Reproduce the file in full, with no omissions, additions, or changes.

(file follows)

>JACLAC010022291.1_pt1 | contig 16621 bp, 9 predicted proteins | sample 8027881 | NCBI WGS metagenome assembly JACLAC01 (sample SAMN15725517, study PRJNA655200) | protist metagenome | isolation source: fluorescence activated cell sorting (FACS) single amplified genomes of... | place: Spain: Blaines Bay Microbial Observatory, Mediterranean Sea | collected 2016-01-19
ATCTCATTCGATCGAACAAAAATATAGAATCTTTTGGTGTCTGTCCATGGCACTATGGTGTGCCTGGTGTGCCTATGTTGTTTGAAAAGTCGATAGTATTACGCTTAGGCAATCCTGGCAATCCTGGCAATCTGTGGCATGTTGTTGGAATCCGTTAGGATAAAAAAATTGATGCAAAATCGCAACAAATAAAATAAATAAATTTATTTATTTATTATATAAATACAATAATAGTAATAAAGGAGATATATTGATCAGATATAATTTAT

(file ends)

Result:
>JACLAC010022291.1_pt1 | contig 16621 bp, 9 predicted proteins | sample 8027881 | NCBI WGS metagenome assembly JACLAC01 (sample SAMN15725517, study PRJNA655200) | protist metagenome | isolation source: fluorescence activated cell sorting (FACS) single amplified genomes of... | place: Spain: Blaines Bay Microbial Observatory, Mediterranean Sea | collected 2016-01-19
ATCTCATTCGATCGAACAAAAATATAGAATCTTTTGGTGTCTGTCCATGGCACTATGGTGTGCCTGGTGTGCCTATGTTGTTTGAAAAGTCGATAGTATTACGCTTAGGCAATCCTGGCAATCCTGGCAATCTGTGGCATGTTGTTGGAATCCGTTAGGATAAAAAAATTGATGCAAAATCGCAACAAATAAAATAAATAAATTTATTTATTTATTATATAAATACAATAATAGTAATAAAGGAGATATATTGATCAGATATAATTTAT